Tuesday, October 02, 2012

Is It Rude for Guests to...

Is it rude for guests to come without a house gift?

Among our friends and neighbors, the accepted  behavior/manners if invited for a Shabbat or Jewish Holiday meal is to bring something, flowers, wine, or something for the meal.  Nowadays, among our usual hosting/visiting neighbors, I make vegetables, usually baked vegetables in a disposable aluminum tray.  To people we don't know all that well or who live a distance away, we'll bring a bottle of wine.  Most of us have our "usual" contributions to the meal when we are guests.

There have been times when we get calls to take visiting students or other strangers who've come to Shiloh for a Shabbat meal.  It is very rare that these guests bring anything, anything at all. 

When the guests are from some program, I'm surprised that their madrichim, group counselors don't instruct them that it's rude to come empty-handed.  We are not the program's dining room/food service.  Their tuition doesn't go to us and our food budgets.  I hope they say "thank you" to the staff who serve them wherever they are learning, an act which costs nothing.  The program madrichim  should help them organize at least minimal gifts to be given to each hosting family, whether for a meal or sleeping arrangements. 

I don't agree to host in expectation for presents.  I just think that the guests should learn to recognize that we're doing a favor and they should show thankfulness and politeness.

Not long ago, we got a call from a neighbor soon before Shabbat asking us to host some people who just wanted to spend a Shabbat in Shiloh.  We agreed, and I quickly made extra food for them.  Now, these guys weren't poor students.  They worked and one was wealthy enough to own a car, being amazed that we have always managed without one.  They came totally empty-handed, as if we existed to serve them.  I don't even remember a proper "thank-you."


Freyda said...

Hi Batya,
In my opinion, if a guest can clearly afford to bring a gift he should. If he can't afford a gift (or even if he can), he should certainly offer to help serve / clear the table / wash the dishes / fold his linen after Shabbat / Chag.
My 2 cents worth.
Moadim le simcha!

Batya said...

Freyda, I felt abused by the recent visitors who certainly could afford a "little something" when one owns a car and they both have incomes, probably lots more than mine.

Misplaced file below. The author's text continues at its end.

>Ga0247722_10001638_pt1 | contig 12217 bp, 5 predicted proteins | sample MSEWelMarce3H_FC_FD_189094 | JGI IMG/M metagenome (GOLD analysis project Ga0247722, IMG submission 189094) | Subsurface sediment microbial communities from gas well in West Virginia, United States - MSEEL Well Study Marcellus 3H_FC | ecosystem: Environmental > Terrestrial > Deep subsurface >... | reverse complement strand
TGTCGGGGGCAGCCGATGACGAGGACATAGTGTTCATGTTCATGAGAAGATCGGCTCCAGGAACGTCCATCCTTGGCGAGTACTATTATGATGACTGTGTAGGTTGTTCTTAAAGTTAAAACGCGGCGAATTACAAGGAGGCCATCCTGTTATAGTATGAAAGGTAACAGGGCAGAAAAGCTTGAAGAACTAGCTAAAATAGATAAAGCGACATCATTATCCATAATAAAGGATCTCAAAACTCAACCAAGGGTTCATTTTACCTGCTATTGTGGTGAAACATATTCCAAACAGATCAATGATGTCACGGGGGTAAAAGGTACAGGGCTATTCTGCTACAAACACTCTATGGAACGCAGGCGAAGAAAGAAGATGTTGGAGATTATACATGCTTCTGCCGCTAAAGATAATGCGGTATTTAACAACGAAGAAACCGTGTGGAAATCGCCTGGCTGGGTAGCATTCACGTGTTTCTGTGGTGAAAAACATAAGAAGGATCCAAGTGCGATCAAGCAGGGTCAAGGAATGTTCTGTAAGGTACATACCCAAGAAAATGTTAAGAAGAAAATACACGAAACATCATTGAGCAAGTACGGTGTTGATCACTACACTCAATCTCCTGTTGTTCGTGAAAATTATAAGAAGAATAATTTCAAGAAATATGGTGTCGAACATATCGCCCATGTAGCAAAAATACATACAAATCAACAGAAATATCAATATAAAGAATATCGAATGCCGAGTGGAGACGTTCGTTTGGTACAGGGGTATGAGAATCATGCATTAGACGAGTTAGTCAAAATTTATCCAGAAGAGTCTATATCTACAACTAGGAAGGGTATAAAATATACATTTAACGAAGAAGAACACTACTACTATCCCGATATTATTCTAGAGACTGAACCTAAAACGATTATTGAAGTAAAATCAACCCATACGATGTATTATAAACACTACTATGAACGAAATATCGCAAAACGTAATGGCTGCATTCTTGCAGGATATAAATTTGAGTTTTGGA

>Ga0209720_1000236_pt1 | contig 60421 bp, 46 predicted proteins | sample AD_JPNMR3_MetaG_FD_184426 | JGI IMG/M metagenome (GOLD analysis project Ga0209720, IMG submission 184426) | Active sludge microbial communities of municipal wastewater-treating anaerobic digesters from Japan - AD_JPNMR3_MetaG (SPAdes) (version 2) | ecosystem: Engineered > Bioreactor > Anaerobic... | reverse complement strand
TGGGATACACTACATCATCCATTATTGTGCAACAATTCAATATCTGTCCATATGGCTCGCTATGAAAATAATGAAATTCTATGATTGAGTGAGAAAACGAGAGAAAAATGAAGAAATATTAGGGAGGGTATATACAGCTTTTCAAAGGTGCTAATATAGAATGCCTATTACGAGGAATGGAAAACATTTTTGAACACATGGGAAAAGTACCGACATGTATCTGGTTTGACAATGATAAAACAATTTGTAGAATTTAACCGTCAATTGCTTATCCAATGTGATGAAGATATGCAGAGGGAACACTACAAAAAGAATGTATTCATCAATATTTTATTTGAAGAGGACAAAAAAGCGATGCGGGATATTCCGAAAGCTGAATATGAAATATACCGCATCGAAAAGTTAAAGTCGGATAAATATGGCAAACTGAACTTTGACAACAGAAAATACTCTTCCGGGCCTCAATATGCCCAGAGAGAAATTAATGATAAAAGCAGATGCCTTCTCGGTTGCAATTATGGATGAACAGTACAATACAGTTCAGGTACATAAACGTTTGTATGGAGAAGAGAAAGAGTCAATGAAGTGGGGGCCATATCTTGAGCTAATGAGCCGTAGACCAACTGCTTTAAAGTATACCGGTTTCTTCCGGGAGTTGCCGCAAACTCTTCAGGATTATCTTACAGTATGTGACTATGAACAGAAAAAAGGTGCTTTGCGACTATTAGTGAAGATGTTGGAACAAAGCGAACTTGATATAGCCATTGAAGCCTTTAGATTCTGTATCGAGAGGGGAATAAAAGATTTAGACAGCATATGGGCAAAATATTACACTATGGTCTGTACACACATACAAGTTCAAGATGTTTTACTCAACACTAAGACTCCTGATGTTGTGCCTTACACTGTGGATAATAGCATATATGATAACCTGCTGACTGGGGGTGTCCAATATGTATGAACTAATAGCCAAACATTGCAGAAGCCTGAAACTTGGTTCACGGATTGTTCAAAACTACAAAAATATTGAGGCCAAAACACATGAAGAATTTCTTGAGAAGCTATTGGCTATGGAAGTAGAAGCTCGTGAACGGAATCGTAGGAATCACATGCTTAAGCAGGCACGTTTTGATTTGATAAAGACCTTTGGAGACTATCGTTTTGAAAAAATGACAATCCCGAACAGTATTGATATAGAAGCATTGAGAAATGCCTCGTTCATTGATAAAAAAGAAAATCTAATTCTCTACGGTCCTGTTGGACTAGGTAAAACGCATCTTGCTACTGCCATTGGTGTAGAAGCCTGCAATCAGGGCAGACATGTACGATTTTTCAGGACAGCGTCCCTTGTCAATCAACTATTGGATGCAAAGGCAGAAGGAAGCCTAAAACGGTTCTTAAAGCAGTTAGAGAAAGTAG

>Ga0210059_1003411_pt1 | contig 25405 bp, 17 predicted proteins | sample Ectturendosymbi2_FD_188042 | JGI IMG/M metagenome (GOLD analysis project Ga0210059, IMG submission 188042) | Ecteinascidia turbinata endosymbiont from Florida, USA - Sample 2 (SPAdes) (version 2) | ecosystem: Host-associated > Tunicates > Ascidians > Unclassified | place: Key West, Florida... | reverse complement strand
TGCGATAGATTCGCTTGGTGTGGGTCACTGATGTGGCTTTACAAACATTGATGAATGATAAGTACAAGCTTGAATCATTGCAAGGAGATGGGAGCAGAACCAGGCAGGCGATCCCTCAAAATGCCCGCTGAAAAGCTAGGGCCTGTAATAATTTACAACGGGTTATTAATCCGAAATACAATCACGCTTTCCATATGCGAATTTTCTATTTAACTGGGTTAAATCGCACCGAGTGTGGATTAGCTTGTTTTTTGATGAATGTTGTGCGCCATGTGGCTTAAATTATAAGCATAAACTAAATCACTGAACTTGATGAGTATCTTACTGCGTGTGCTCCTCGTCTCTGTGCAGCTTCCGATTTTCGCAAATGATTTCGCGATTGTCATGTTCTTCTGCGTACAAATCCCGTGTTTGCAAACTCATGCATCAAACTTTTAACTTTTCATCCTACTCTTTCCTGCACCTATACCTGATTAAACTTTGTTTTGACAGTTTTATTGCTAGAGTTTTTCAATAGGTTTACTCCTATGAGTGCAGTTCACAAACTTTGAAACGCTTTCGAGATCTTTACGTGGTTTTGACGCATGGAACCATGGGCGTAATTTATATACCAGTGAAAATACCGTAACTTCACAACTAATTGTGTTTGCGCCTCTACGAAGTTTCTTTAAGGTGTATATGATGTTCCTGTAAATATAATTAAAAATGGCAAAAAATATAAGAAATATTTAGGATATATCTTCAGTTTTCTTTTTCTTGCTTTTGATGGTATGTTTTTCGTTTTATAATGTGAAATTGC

Toby Klein Greenwald said...

We host lots of students and I don't remember anyone ever coming without a house gift. They have always brought either flowers, or cake, or wine.

goyisherebbe said...

I recommend bringing something but part of being a host(ess) is being gracious and not fixating on how rude people are. If we would have been worried about rudeness we would long ago have packed up and left the country. Socialism has left us the classless society, totally no class.

Miriam said...

Years ago when our daughters were in NCSY we were very active in our community. One of the instructions the program director told the kids before a Shabbaton was to bring a little gift for the family hosting them

We hosted many, many girls....and always received a little something.

But the nicest gift we ever got was a phone call Sunday morning after a Shabbaton from the mother of one our guests, thanking us so much for hosting her daughter and hoped that one day she would be able to host girls.


Batya said...

Toby, goyish, Miriam, I guess I'm still "paying" for my own rudeness from half a century ago...
I didn't know any better

Hadassa said...

Shalom and mo'adim l'simha!
Most of our guests have brought at least a small gift, and concerning the ones that didn't, I assumed they had a valid reason for not doing so, except for the very few guests who have been a bit rude. Sometimes students on one-year programs have very little funds at their disposal and for some of them getting out to buy even a small gift is difficult.
A guest may be hesitant to bring food because of kashrut issues, wine because of the price of good wine, flowers because the last time he/she brought flowers the host had to search for a vase and a place to put it (That happened to us when we still had only a small table and not much counter space.), a picture or other artistic item because tastes vary so much etc. I give the benefit of the doubt, with the exception of the rude guests, then I assume that the lack of gift was due to rudeness.